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© Mr Patrick Norris

IoE Number: 213512
Location: DAM HOUSE, CHURCH ROAD (north side)
Photographer: Mr Patrick Norris
Date Photographed: 29 May 2002
Date listed: 18 July 1966
Date of last amendment: 27 July 1987
Grade II*

The Images of England website consists of images of listed buildings based on the statutory list as it was in 2001 and does not incorporate subsequent amendments to the list. For the statutory list and information on the current listed status of individual buildings please go to The National Heritage List for England.

TYLDESLEYCHURCH ROADSD 60 SE(north-west side)2/43Administrationblock at Astley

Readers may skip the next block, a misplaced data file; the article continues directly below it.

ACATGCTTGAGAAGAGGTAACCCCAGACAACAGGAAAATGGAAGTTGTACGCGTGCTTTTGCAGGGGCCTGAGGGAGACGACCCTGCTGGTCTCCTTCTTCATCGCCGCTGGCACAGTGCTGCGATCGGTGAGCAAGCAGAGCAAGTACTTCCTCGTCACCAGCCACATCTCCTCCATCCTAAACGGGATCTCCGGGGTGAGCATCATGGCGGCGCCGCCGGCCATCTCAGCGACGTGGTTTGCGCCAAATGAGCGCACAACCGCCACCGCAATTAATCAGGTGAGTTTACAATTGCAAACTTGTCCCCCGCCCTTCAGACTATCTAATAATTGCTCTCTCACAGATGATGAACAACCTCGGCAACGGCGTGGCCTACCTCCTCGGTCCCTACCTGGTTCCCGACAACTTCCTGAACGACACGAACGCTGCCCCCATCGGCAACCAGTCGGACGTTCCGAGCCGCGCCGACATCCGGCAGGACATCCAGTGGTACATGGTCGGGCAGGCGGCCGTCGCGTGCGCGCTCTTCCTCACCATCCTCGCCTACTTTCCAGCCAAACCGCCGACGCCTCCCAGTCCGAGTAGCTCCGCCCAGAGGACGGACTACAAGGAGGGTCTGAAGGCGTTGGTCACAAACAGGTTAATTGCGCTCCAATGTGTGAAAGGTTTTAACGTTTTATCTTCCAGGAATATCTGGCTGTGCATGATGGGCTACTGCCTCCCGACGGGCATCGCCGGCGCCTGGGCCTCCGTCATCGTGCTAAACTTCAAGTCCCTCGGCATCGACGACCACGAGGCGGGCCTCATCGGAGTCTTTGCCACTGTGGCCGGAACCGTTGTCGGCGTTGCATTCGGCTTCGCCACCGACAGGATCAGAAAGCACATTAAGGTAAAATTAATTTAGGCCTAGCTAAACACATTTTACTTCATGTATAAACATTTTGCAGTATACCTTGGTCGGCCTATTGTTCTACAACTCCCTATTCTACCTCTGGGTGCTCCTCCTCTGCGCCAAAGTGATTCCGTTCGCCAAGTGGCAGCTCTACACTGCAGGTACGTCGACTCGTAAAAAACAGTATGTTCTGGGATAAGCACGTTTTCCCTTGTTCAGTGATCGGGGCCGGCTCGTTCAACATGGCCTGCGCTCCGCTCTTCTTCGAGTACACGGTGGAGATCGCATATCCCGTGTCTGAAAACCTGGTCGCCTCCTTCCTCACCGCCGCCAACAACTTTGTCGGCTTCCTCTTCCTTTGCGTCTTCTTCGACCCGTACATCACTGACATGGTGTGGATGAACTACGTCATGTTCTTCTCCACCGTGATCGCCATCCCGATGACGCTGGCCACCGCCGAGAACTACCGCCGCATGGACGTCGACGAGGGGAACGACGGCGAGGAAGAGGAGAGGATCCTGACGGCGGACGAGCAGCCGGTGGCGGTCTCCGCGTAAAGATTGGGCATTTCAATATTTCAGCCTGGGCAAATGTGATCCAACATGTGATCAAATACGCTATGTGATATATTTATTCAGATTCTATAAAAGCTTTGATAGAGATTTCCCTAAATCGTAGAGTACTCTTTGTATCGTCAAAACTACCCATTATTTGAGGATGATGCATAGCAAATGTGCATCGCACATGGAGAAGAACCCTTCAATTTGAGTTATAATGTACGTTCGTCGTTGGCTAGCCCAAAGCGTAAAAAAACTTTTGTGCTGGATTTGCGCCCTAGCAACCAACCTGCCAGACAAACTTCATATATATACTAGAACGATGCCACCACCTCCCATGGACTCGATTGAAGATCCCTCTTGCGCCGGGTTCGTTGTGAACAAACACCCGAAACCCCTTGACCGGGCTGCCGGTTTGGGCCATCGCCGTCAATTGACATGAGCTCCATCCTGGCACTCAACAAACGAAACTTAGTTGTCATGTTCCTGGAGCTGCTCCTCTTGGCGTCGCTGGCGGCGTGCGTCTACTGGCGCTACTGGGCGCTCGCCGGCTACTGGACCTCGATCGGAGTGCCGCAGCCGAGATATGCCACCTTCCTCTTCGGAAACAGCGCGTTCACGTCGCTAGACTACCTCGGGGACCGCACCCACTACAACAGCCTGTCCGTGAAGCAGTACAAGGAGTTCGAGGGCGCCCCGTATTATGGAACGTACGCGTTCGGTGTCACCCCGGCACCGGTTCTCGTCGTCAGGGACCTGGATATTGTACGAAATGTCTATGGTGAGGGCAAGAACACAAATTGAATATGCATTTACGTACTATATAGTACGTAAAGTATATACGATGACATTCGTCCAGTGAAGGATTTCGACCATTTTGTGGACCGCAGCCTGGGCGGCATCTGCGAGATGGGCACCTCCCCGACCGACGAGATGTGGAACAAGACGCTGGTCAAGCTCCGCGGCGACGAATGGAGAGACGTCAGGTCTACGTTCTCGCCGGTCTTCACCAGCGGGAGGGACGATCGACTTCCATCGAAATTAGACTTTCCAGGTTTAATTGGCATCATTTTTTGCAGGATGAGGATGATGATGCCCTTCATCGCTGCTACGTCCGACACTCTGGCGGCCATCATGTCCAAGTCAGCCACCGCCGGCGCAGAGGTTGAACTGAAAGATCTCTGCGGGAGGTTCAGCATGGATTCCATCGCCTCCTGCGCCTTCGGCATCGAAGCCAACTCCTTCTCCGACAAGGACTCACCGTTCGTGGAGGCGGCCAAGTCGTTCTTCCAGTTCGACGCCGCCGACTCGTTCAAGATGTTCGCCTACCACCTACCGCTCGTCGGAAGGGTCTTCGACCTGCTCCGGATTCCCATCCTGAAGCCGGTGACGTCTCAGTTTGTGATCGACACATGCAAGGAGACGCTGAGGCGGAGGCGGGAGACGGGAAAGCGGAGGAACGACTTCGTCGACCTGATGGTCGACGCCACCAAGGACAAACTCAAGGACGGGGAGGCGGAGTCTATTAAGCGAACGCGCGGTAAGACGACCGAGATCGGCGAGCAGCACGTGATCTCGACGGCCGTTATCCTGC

TYLDESLEY CHURCH ROAD SD 60 SE (north-west side) 2/43 Administration block at Astley Hospital (formerly listed 18/7/66 as Dam House) II* House, now hospital. Recut stone above entrance reads "erected by Adam Mort and Margaret Mort 1650" but with extensive additions to rear in early and late C19. Rendered brick and brick with stone dressing and slate roof. 5 x 3 bays with 3 storeys. The C19 ranges which make up the quadrangle are largely of 2 storeys and continue to use mullioned windows and vernacular motifs. The elevation consists of gabled crosswings which project to either side of the house-part, a 3-storey porch within the left angle and an additional bay to the left. The porch bay has a studded, cross-boarded door with Doric columns, an open pediment and a fanlight. Each crosswing has a canted 3- storey high bay window with enlarged openings on the ground floor. Otherwise the majority of the double-chamfered stone mullion windows appear to be unaltered (on front only). They have from 2 to 6 lights and the principal rooms have transoms and hoodmoulds. 3 gables and projecting chimney stacks to side elevations. Rear is an extension of early C19 as is the 4-bay wing to rear right which includes a chapel at first floor level. The other 2 sides of the quadrangle are in stock brick, of late C19, and include a coach house. Interior: altered on the lower storeys but retaining many original and Regency features including an inglenook fireplace in the left room, beams, elaborate Gothickdoor surrounds and doors. Splendid Gothic roof trusses to chapel. The upper floor retains 6 and 2-panel doors with strap hinges and timber-framed crosswalls with wattle and daub infill are fully exposed. Brick vaulted cellar - C19. Victoria County History of Lancashire, 1907.

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